Francis W Kelly. A review of alternative birthing positions . J Am Osteopath Assoc 1999;99(9):470–474. doi: 10.7556/jaoa.19188.8.131.520.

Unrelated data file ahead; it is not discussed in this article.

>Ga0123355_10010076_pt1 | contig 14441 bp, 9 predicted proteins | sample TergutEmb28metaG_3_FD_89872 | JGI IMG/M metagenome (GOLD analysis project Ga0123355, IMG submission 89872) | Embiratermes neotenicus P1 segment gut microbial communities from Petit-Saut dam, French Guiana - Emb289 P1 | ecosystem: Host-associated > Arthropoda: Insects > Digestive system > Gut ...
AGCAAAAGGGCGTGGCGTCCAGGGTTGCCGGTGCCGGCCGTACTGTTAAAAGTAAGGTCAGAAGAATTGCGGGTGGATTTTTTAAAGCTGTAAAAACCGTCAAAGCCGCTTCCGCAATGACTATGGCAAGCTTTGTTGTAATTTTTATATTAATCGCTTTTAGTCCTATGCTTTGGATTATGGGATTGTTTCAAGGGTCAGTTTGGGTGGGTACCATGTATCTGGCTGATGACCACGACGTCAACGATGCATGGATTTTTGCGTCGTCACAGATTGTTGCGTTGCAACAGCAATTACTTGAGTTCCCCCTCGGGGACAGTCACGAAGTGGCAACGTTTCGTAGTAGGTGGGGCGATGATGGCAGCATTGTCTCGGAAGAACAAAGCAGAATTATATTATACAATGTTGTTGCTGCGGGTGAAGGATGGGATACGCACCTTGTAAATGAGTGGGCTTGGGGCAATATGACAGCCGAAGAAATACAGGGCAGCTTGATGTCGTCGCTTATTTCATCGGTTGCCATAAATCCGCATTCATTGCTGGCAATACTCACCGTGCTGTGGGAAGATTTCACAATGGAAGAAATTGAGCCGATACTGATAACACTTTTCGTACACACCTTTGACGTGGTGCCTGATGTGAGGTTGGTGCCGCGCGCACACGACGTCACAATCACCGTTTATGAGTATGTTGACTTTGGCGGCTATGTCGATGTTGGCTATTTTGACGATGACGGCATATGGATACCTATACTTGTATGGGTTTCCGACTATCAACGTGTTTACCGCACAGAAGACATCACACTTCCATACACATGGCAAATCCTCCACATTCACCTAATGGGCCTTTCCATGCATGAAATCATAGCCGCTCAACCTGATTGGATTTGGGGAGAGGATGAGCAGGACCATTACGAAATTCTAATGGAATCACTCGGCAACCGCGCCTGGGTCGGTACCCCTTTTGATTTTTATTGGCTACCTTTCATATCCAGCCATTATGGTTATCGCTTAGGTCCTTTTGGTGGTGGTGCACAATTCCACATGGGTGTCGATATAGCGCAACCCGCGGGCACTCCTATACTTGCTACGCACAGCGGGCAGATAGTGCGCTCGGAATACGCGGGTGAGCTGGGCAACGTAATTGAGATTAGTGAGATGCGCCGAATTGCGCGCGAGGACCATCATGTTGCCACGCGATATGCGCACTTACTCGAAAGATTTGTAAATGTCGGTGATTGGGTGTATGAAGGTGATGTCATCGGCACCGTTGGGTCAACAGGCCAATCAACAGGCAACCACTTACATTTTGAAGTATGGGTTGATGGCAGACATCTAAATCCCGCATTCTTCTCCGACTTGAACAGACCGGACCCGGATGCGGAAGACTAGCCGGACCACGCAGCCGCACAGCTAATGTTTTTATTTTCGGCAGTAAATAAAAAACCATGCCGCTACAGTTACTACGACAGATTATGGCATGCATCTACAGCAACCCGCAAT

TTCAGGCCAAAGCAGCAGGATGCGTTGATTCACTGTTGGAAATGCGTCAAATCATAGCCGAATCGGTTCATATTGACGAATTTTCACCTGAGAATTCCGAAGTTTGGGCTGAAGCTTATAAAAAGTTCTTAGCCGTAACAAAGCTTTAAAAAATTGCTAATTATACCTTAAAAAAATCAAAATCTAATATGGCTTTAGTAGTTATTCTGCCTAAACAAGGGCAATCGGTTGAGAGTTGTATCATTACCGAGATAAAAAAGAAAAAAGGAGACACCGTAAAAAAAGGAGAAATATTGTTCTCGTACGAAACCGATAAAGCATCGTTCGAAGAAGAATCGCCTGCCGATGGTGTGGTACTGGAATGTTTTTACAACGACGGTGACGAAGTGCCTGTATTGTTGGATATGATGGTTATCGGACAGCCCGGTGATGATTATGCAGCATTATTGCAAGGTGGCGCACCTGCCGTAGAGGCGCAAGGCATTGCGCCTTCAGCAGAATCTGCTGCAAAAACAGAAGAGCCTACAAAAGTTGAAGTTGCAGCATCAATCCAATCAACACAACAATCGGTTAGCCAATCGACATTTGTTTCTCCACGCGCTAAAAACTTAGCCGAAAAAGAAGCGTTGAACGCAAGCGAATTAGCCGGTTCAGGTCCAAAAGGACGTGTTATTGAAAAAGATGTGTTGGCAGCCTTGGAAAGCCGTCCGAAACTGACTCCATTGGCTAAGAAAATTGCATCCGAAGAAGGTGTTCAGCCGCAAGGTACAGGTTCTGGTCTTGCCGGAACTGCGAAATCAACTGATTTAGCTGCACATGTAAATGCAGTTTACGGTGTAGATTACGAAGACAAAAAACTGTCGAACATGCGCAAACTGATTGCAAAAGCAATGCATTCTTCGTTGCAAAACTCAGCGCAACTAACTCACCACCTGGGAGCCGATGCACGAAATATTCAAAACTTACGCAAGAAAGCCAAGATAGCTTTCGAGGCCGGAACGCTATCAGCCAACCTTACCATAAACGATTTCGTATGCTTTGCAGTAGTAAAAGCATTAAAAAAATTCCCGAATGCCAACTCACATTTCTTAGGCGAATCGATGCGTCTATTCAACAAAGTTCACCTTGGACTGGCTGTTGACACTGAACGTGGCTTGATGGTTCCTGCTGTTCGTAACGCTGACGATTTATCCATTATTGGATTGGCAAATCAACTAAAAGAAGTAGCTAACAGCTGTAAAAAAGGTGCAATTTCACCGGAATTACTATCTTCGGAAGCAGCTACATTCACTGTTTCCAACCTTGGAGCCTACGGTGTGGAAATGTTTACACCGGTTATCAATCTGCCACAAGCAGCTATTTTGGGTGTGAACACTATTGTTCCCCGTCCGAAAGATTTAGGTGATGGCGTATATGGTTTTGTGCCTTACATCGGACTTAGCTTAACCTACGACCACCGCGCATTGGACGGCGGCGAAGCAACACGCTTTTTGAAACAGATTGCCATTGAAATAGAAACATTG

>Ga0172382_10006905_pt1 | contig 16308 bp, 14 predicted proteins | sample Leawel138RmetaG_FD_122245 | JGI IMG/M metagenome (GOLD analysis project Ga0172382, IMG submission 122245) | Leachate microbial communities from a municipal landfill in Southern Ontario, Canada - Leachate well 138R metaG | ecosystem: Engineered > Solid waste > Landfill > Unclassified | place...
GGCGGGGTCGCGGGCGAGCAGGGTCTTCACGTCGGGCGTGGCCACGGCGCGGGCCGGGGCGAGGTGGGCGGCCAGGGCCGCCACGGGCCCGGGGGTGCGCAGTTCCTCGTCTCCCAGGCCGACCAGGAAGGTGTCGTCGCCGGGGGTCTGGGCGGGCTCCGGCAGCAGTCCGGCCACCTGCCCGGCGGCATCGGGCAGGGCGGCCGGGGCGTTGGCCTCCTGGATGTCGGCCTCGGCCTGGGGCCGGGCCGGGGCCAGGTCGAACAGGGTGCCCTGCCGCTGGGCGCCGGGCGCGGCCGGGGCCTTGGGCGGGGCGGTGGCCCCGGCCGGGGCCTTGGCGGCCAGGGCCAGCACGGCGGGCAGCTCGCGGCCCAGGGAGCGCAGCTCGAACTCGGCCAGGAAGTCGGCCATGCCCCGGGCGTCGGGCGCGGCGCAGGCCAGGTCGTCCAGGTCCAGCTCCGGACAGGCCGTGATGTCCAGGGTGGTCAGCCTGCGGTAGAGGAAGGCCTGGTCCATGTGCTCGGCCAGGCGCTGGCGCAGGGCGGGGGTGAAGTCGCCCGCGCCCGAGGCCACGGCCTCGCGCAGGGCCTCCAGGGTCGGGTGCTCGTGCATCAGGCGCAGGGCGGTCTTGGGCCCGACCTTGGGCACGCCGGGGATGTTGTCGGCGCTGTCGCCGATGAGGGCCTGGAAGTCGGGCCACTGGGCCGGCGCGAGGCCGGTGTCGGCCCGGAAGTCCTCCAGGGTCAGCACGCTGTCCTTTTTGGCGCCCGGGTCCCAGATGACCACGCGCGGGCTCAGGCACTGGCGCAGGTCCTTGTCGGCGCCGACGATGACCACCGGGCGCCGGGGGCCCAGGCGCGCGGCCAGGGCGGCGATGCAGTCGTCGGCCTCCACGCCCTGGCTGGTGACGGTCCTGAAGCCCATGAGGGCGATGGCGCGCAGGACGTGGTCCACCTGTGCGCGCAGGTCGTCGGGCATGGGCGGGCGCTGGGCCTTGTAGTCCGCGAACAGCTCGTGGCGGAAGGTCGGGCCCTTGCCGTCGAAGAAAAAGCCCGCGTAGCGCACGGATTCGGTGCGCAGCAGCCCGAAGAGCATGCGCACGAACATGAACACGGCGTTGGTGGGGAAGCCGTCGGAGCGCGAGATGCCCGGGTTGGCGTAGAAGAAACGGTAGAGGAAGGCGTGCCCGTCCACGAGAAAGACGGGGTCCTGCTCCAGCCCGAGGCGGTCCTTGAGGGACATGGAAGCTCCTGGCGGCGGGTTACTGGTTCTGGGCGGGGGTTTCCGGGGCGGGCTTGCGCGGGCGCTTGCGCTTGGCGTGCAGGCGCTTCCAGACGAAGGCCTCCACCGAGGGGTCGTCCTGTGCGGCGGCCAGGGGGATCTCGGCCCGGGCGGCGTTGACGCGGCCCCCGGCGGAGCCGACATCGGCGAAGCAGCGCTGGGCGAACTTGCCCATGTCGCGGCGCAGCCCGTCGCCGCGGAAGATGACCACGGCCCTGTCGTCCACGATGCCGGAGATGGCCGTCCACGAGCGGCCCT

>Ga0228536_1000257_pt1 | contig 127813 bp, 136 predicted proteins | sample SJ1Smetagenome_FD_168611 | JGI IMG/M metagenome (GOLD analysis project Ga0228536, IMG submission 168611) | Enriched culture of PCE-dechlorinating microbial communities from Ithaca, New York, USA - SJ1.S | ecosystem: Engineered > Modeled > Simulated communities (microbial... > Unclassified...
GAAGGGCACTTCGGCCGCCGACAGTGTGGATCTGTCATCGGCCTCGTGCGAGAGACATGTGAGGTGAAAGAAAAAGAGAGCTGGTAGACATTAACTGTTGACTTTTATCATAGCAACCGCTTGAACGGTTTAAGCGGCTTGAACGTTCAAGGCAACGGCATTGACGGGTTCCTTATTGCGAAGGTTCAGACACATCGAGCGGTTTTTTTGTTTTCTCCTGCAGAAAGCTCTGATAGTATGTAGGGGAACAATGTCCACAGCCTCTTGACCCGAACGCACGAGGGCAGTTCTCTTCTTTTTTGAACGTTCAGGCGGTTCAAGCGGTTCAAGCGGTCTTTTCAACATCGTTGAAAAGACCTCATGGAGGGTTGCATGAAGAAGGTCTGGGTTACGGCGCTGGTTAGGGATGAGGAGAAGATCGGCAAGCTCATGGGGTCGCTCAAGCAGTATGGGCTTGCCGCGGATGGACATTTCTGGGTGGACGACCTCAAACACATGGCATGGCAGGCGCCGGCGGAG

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This article reviews a number of nonevidenced-based studies that have been conducted on the different physical positions of labor and delivery. A review of the literature disclosed that the traditional supine position appeared to be associated with a prolonged second stage of labor and persistence of occiput posterior presentations. However, the supine and left lateral positions are excellent for providing anesthesia and access, although there may be a little added benefit for the parturient's comfort. The sitting, squatting, and hands-and-knees positions offer superior patient participation. The squatting position held for a long time may be physically stressful. The sitting and standing positions are known for occasional excessive hemorrhage and added expense. The hands-and-knees position offers the advantages of the gravitation effect of the upright positions and may be associated with less perineal damage. Overall, there has been no report of any harm to the infant when alternative positions are used.
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